Published when Truman Capote was only twenty-three years old, "Other Voices, Other Rooms" is a literary touchstone of the mid-twentieth century. In this semiautobiographical coming-of-age novel, thirteen-year-old Joel Knox, after losing his mother, is sent from New Orleans to live with the father who abandoned him at birth. But when Joel arrives ...
Published when Truman Capote was only twenty-three years old, "Other Voices, Other Rooms" is a literary touchstone of the mid-twentieth century. In this semiautobiographical coming-of-age novel, thirteen-year-old Joel Knox, after losing his mother, is sent from New Orleans to live with the father who abandoned him at birth. But when Joel arrives at Skully's Landing, the decaying mansion in rural Alabama, his father is nowhere to be found. Instead, Joel meets his morose stepmother, Amy, eccentric cousin Randolph, and a defiant little girl named Idabel, who soon offers Joel the love and approval he seeks. Fueled by a world-weariness that belied Capote's tender age, this novel tempers its themes of waylaid hopes and lost innocence with an appreciation for small pleasures and the colorful language of its time and place. This new edition, featuring an enlightening Introduction by John Berendt, offers readers a fresh look at Capote's emerging brilliance as a writer of protean power and effortless grace.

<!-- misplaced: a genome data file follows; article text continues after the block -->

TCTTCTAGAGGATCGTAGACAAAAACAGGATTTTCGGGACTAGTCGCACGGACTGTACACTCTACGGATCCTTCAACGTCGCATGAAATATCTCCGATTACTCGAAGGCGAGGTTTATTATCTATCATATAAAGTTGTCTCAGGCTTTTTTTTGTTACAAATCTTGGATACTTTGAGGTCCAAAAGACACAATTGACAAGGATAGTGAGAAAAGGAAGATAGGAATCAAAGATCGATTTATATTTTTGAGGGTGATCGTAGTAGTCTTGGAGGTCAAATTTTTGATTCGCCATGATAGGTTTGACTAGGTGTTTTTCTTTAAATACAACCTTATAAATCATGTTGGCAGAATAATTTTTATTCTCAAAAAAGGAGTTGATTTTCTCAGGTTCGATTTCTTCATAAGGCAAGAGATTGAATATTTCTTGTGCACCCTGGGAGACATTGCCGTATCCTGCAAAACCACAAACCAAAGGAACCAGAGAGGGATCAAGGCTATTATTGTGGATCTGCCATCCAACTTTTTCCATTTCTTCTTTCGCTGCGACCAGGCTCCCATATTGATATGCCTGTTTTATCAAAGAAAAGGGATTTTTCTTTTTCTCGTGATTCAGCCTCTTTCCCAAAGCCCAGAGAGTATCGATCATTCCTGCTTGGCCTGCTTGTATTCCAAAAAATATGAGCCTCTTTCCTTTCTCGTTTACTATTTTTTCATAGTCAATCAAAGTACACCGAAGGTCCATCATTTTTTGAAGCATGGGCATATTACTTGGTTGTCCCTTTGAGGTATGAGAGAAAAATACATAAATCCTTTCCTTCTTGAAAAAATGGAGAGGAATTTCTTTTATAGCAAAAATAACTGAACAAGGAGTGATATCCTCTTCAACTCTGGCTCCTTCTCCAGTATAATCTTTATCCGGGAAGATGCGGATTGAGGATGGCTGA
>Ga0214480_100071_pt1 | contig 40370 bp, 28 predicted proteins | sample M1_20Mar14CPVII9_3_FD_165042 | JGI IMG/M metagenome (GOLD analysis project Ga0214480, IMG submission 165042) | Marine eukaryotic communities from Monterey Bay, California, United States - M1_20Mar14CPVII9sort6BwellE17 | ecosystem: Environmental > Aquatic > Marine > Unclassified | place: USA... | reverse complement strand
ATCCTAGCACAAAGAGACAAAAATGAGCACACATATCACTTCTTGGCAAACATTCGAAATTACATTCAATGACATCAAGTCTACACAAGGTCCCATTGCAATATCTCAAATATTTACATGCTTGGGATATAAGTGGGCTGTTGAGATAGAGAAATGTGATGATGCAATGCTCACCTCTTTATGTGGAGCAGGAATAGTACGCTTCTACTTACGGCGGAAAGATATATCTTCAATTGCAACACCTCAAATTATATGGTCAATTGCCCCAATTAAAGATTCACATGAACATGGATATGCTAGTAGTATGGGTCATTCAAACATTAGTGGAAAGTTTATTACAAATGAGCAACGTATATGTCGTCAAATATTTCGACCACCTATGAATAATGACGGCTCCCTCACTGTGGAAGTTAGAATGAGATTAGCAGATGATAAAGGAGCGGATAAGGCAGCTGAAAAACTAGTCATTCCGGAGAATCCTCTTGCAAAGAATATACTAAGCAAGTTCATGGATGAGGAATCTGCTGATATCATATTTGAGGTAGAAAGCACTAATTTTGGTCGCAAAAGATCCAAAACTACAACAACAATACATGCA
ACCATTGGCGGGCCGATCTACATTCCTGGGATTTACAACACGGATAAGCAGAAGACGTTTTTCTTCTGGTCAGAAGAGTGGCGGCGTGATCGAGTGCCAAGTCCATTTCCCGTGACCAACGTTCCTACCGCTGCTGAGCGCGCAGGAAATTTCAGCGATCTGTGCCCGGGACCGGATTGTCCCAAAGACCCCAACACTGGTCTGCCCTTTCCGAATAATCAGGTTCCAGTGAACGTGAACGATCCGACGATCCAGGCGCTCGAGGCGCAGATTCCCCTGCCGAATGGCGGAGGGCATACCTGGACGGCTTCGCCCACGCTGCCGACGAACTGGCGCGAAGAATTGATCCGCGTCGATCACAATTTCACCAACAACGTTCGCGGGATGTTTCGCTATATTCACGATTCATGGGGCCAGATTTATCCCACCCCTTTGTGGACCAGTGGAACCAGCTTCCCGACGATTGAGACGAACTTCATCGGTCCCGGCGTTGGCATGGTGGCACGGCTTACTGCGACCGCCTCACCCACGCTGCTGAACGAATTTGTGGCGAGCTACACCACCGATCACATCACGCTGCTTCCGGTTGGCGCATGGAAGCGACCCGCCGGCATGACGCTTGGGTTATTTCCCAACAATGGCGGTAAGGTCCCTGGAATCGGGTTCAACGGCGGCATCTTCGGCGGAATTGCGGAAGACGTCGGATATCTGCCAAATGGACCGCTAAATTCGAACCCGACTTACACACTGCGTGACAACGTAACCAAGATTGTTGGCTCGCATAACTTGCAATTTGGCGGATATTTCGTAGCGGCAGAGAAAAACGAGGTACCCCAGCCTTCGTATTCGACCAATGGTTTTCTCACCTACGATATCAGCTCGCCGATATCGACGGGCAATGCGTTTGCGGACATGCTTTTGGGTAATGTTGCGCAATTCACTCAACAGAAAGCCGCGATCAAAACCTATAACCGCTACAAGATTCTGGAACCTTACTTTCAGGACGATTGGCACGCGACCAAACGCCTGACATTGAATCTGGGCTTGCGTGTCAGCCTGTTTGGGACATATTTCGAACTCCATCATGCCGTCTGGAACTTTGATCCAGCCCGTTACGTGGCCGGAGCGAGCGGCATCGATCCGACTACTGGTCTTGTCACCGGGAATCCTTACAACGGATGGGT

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Thorndike Press, Thorndike, ME
Large type / large print.
This was the book that made Truman Capote's initial reputation, and it has enjoyed a revival with all the films about Capote's In Cold Blood period. Unfortunately, it's one of those books that doesn't look quite so good in retrospect. It starts off fascinatingly, but then deteriorates into what nowadays looks like stereotyped Southern Gothic. Weird characters, weird settings, weird events, extremely unlikely coincidences, and dream sequences that increasingly don't get differentiated from "real" experience. By the end of the book the whole thing is pretty much a mess. Interesting to read as a period piece, but nowadays we wonder "What got everyone so excited about this the first time around?"
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